BVOCs oxidation products can contribute to atmospheric aerosol loadings if their vapor pressures are low enough. Over the past decades, extensive studies have been conducted to investigate the oxidation mechanism and the role of terpenes in secondary organic aerosol (SOA) formation around the world (Mohr et al., 2017; Zhang et al., 2018; Li et al., 2021; Kontkanen et al., 2016; Ehn et al., 2012; Yassaa et al., 2012), in particular from isoprene and monoterpenes. Isoprene has a relatively low yield of SOA formation, while monoterpenes play a more vital role in the SOA formation with typical SOA yields of ∼5 %–10 % (Mutzel et al., 2016; Griffin et al., 1999; Mcfiggans et al., 2019; Zhang et al., 2018; Ehn et al., 2014). Also, sesquiterpenes have recently received growing interest and have been reported to be even more efficient SOA contributors, with reported SOA yields from 6 % up to 100 % (Jaoui et al., 2013; Lee et al., 2006; Boy et al., 2007; Li et al., 2011). However, with the yearly emissions of isoprene, monoterpenes, and sesquiterpenes being around 500, 160, and 30 Tg yr−1, respectively (Guenther et al., 2012), the relative contributions of these different compound groups to SOA are not easy to determine. This is even truer for other terpene groups, for which very few studies exist to date.
Diterpenes have previously been identified in some extractions of trees such as leaf oils, pine needles, and resins (Kato, 2005; Keeling and Bohlmann, 2006; Lee et al., 2009; Tumen et al., 2010); however, they were for a long time thought to be not emitted into the atmosphere due to their fairly low volatility (Guenther, 2002). Matsunaga et al. (2012) were the first to report diterpene kaurene emissions from branch enclosure experiments of coniferous trees in Japan. After that, several studies reported the observation of diterpenes using similar branch enclosure systems with large variation in the estimated emission rates in different studies (Haberstroh et al., 2018; Lin et al., 2015; Yáñez-Serrano et al., 2018; Helin et al., 2020). For instance, the estimated emission rates of diterpenes were 1–3 orders of magnitude lower than that of monoterpenes and sesquiterpenes in the boreal forests (Helin et al., 2020). However, in a study of Mediterranean shrubs and a study in Japan during warm seasons (temperature ∼30 ∘C), the emission rates for diterpenes were comparable to those of monoterpenes (Matsunaga et al., 2012; Yáñez-Serrano et al., 2018). Additionally, diterpene emission rates could be further increased under stress conditions like heat and mechanical wounding (Lin et al., 2015).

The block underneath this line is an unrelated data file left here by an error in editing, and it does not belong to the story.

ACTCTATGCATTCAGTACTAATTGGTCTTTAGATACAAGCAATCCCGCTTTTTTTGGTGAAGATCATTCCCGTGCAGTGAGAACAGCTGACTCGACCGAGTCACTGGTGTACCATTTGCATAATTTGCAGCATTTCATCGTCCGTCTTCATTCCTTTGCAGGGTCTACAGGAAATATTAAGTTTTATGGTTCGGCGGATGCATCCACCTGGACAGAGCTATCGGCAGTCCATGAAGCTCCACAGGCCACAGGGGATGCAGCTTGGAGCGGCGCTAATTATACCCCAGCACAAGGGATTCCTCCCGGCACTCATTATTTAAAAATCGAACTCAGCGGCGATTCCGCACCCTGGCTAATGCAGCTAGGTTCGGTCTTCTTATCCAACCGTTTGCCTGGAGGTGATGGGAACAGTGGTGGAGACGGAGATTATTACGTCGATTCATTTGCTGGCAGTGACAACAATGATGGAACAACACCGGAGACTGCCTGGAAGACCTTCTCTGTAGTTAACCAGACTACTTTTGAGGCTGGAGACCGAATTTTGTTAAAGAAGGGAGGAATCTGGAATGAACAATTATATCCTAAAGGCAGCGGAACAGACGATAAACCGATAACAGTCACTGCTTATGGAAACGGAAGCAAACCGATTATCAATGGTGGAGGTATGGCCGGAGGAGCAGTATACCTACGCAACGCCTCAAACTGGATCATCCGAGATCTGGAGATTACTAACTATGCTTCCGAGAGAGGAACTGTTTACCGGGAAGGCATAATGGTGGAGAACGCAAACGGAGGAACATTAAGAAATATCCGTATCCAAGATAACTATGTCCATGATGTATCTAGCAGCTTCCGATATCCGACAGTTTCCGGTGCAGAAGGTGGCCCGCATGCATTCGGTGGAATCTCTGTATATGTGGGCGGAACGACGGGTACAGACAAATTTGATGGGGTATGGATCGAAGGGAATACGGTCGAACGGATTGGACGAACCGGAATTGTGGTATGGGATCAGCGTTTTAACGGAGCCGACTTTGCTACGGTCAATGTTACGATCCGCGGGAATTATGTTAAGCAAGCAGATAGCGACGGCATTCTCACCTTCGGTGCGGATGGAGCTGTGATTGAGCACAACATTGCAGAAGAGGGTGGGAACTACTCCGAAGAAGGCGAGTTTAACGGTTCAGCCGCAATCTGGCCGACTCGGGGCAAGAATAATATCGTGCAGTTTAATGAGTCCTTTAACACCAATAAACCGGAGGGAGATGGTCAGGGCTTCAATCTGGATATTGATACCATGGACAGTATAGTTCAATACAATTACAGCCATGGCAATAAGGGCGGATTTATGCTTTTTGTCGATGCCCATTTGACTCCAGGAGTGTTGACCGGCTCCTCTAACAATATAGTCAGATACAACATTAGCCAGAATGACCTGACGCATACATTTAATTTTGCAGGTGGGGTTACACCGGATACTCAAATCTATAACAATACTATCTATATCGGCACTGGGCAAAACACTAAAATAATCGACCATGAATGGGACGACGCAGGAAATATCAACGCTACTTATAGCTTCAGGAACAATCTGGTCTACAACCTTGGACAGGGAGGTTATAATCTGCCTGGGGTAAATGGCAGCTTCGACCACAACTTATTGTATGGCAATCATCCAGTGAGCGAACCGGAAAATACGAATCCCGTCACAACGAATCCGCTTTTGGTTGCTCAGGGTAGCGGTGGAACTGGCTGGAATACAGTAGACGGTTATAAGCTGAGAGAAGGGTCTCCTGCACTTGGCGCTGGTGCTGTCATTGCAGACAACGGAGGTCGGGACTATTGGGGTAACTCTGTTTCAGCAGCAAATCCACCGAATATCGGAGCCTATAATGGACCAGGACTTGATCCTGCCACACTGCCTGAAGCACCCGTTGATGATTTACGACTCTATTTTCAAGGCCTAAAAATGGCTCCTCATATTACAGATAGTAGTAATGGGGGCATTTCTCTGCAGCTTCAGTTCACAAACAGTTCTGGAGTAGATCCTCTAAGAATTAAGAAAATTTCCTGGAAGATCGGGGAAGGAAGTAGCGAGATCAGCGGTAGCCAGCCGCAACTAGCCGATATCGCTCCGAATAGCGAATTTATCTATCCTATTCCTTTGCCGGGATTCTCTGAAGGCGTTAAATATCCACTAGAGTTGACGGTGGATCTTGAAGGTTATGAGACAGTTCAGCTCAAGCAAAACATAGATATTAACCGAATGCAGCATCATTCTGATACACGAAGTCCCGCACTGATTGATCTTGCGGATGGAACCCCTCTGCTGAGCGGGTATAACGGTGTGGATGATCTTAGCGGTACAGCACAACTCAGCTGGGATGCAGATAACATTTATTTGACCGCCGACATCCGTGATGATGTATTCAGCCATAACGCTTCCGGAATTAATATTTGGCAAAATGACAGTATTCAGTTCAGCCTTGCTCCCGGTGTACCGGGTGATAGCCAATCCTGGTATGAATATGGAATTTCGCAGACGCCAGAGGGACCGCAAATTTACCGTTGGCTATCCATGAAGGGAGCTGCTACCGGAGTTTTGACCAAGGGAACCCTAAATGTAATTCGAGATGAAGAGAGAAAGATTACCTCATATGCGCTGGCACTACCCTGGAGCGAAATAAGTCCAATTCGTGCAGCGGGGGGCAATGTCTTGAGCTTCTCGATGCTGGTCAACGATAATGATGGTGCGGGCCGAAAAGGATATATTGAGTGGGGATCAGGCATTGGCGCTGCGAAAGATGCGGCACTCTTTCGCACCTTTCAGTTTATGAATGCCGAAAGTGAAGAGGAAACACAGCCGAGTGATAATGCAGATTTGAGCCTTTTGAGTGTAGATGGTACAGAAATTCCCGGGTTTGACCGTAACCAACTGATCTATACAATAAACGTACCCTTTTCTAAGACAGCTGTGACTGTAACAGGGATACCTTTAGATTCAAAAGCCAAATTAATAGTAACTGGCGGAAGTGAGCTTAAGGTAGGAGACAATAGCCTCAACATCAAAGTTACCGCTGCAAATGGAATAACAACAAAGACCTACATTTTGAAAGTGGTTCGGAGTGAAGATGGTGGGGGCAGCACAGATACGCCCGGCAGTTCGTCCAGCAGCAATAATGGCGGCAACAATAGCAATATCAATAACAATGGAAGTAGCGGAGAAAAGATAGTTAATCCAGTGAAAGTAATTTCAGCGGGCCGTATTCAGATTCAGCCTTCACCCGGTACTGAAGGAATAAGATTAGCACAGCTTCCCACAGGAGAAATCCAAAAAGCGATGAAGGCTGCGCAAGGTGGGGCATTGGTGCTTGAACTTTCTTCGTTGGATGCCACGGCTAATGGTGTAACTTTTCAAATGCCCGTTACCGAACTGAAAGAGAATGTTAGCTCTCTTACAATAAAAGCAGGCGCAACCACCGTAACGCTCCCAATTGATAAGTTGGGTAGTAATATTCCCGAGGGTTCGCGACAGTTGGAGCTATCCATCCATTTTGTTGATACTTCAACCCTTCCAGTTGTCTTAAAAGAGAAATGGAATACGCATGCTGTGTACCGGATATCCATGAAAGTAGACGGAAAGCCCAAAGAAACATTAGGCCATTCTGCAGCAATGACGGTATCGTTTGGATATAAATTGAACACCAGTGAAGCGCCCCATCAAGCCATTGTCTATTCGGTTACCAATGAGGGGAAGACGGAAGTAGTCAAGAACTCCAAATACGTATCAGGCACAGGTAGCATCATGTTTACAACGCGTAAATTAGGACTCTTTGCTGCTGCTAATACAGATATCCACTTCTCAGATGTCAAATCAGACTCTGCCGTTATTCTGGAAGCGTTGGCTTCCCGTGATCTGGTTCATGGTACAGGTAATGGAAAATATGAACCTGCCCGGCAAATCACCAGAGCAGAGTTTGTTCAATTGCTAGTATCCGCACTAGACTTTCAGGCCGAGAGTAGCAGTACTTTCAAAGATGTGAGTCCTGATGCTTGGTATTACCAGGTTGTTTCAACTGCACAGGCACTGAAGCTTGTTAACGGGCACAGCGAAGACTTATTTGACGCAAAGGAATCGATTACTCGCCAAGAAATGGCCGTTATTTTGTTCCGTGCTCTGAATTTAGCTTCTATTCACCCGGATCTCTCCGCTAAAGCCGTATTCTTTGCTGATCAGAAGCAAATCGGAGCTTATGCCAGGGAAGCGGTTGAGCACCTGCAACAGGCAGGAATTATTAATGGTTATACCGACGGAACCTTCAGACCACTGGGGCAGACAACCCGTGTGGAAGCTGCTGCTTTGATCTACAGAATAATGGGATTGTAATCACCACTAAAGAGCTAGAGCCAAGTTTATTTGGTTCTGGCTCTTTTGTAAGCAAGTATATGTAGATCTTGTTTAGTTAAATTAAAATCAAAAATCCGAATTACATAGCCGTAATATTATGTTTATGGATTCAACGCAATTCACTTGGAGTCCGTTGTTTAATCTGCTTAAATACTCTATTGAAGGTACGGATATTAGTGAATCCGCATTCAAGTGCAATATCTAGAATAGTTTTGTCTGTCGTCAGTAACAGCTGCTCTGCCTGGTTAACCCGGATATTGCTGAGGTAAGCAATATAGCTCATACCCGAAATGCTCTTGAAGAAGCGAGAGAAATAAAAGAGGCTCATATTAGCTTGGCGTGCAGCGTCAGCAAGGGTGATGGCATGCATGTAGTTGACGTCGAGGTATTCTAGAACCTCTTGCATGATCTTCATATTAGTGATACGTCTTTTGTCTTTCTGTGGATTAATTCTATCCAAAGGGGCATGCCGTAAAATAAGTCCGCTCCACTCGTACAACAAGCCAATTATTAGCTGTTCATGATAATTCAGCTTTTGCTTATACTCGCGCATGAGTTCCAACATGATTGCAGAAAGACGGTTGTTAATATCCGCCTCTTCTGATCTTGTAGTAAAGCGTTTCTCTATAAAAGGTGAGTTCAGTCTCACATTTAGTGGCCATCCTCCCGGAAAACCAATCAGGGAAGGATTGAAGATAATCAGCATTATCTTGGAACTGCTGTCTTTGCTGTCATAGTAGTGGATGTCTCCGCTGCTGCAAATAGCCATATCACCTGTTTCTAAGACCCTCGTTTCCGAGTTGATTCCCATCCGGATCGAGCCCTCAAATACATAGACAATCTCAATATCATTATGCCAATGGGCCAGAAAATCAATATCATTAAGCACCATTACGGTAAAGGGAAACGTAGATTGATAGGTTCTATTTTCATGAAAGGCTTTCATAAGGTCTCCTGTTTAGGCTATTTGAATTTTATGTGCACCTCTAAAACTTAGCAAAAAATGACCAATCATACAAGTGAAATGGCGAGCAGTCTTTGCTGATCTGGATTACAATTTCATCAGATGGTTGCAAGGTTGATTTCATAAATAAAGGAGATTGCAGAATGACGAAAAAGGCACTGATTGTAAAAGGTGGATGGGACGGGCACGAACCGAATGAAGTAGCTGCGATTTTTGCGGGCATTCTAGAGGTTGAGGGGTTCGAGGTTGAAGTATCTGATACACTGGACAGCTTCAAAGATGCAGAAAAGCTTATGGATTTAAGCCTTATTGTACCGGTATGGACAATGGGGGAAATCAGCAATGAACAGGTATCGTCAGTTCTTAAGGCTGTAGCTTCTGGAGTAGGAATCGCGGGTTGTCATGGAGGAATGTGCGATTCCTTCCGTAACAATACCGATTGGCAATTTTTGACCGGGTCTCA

Very recently, direct ambient observations of diterpenes have become feasible with the latest developments of mass spectrometric techniques. To our knowledge, three studies have reported diterpenes in the atmosphere, but diterpene concentrations were much lower compared to monoterpenes and sesquiterpenes (Chan et al., 2016; Li et al., 2020; Yee et al., 2018). For example, Li et al. (2020) directly measured around 1.7 ppt (parts per trillion) of diterpenes in the French Landes forest during summertime, which is 10–1000 times lower than monoterpenes and sesquiterpenes. Moreover, four diterpenes (the most abundant one was kaurene) with concentrations ranging from 10 to 86 ppq (parts per quadrillion) were detected at a rural site in the Amazon region by Yee et al. (2018), while most detected sesquiterpenes were above 100 ppq. The low concentrations are likely primarily linked to the lower emission rates of the less volatile diterpenes compared to smaller terpenes, and their reactivity is also likely to be high once they are in the atmosphere. Although no diterpene oxidation products have been reported, it can be assumed that oxidation is a main sink of diterpenes, with unknown impacts on atmospheric chemistry and SOA formation.